Endava: the era of ecosystems and the rise of open insurance


THE AGE OF ECOSYSTEMS AND THE RISE OF OPEN INSURANCE

WHAT IS AN ECOSYSTEM?

An ecosystem is when multiple participants work in harmony for the benefit of all. On June 29, 2007, Apple launched its iPhone on June 29, 2007. People were impressed with such a simple and powerful mobile device. However, it wasn’t until a year later, on July 9, 2008, when Apple created the App Store, that the true power of an ecosystem would kick in. You now had thousands of developers building apps mobiles. Apps were useless without the iPhone, and the iPhone wasn’t as appealing without the apps.

What does an insurance ecosystem look like? This can manifest in different ways. In the automotive industry, it is the car manufacturers, insurance companies and maintenance/repair shops that all work together as a seamless whole. In healthcare, it is healthcare technologies, medical providers and health insurance companies that work together.

WHAT IS OPEN INSURANCE?

The exchange of data between all players is one of the main conditions for the existence and functioning of an insurance ecosystem. This is where the idea of ​​Open Insurance comes in. It is a theoretical standard that allows the exchange of data between all parties involved. There is a predecessor to this idea in the guise of Open Banking, which is a standard that defines how application programming interfaces (APIs) should be designed and built so that anyone can trade data with banks. It achieved strong industry adoption and was widely considered a success. This has made it possible to offer new services to both banks and their customers.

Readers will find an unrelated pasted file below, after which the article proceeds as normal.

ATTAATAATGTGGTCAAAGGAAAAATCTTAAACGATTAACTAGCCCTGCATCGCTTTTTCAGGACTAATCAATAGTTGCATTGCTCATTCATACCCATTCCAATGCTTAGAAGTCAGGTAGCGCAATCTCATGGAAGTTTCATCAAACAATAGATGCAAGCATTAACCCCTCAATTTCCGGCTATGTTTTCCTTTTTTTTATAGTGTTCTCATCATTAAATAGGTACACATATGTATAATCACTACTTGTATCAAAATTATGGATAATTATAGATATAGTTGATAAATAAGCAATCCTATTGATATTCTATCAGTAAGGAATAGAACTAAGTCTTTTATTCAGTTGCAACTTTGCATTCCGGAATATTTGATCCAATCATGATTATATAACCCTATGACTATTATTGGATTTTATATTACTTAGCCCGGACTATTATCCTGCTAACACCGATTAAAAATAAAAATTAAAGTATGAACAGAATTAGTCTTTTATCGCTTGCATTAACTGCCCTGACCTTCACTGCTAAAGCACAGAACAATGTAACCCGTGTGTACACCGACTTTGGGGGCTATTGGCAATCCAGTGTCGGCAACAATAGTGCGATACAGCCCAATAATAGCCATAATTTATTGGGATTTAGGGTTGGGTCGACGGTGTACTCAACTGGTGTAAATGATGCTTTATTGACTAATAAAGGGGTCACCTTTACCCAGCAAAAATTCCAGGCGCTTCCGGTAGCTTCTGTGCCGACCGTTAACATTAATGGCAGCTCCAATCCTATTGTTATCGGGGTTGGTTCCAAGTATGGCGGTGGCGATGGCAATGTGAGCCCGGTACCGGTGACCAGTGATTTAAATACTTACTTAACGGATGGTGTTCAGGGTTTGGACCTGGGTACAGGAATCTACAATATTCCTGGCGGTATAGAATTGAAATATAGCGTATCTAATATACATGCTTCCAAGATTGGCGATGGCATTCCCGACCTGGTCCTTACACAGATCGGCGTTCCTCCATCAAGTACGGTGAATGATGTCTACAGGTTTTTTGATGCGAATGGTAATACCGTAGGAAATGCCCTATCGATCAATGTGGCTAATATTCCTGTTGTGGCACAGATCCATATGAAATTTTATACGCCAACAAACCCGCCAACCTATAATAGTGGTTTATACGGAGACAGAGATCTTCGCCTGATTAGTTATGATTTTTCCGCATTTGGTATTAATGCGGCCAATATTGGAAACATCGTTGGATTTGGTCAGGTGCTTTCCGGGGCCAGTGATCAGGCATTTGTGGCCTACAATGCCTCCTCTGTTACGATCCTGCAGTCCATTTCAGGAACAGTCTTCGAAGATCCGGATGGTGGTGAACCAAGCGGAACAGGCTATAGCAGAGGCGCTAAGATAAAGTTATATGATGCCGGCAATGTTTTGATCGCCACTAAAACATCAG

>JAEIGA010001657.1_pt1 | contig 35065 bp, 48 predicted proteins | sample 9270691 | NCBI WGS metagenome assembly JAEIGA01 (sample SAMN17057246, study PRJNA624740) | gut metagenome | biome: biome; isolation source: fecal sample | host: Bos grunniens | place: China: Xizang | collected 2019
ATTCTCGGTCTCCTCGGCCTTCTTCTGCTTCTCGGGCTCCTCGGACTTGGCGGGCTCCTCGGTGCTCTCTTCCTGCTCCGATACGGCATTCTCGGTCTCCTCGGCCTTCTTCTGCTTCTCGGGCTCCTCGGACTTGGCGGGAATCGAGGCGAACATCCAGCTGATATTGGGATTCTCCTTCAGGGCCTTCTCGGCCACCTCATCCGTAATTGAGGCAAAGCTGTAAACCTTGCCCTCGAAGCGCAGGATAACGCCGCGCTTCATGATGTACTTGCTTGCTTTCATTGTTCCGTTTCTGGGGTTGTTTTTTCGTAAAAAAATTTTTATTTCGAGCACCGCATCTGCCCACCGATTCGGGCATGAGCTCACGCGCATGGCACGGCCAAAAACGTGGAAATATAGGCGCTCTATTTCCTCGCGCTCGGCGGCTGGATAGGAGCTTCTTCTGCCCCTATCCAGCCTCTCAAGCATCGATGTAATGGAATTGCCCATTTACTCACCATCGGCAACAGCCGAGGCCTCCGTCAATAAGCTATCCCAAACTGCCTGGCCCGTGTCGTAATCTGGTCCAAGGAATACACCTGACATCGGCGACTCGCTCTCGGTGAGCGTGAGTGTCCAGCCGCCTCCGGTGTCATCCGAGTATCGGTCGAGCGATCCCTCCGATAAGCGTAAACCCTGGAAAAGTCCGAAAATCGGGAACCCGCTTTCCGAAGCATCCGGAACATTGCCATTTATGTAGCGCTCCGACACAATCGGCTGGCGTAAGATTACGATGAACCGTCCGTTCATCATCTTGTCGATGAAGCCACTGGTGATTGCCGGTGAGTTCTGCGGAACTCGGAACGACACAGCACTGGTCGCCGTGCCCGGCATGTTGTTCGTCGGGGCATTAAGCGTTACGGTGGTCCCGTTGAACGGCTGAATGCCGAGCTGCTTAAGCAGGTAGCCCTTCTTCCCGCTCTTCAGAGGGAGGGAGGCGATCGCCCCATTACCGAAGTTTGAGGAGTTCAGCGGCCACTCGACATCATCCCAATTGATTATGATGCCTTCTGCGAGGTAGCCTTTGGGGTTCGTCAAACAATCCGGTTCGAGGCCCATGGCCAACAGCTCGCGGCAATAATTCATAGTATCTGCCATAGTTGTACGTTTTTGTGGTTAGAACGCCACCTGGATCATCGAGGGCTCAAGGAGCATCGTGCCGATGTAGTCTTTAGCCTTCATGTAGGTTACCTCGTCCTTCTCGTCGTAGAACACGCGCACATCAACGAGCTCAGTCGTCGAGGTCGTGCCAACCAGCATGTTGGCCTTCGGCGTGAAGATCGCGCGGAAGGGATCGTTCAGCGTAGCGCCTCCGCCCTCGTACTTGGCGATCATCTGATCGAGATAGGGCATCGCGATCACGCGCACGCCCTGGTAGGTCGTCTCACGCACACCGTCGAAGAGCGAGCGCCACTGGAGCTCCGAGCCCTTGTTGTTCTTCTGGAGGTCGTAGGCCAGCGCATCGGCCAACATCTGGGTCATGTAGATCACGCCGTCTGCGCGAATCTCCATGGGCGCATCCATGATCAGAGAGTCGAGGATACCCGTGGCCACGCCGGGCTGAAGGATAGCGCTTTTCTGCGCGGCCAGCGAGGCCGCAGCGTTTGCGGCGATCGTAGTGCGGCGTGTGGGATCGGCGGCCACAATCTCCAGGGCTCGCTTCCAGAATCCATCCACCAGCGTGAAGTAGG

How could Open Insurance transform the insurance industry? In the age of an ecosystem, the process of an automobile claim could be largely automated. Sensors in the car (installed by car manufacturers) register an impact. You will then receive a notification on your mobile phone indicating that it seems that you have been the victim of an accident. You confirm you have and take some photos of the damage, which are then automatically sent to the insurance company. The insurance company sends the photos and details to a number of repair shops, selects the quote that offers the best value for money and sends a tow truck to collect your car or sends you instructions on your phone or where take it. The repair shop repairs the damage and alerts the insurance company, which then quickly pays your claim into your bank account. All of this is done with minimal effort on the part of the client.

THE CHALLENGES OF OPEN INSURANCE

While user journeys like this are great to implement, they present a number of challenges. Exchanging data between all the different entities is currently difficult at best due to proprietary systems, lack of industry standards and legacy technologies. Additionally, most auto repair shops use little more than email in terms of computer systems.

What made the adoption of Open Banking so successful was that there was legislation that supported it. There is currently no such mandate for Open Insurance, which means this is all a voluntary thing, especially since there is no industry standard set yet for exchange insurance data. However, it won’t be long before regulators finally catch up to this idea.

Although we didn’t see any entity piloting Open Insurance, we found that those who combined the principles of Open Insurance with technology created some interesting solutions. These range from new ways to create risk models to automating part of the claims journey. All of this translates into benefits for both the insurer and its customers.

FINAL THOUGHTS

Although Open Insurance seems like a way out, we encourage you not to wait for it before taking action. We are already seeing trends in the insurance industry that could be precursors to this. A number of insurance companies we work with are beginning to adopt an API-based approach to data exchange. Work has been carried out around the creation of hubs and centralized portals, which could serve as a basis for defining certain standard interfaces. And we see more and more third parties becoming more technologically capable. If you haven’t started your API strategy and journey to Open Insurance yet, we’d love to help.

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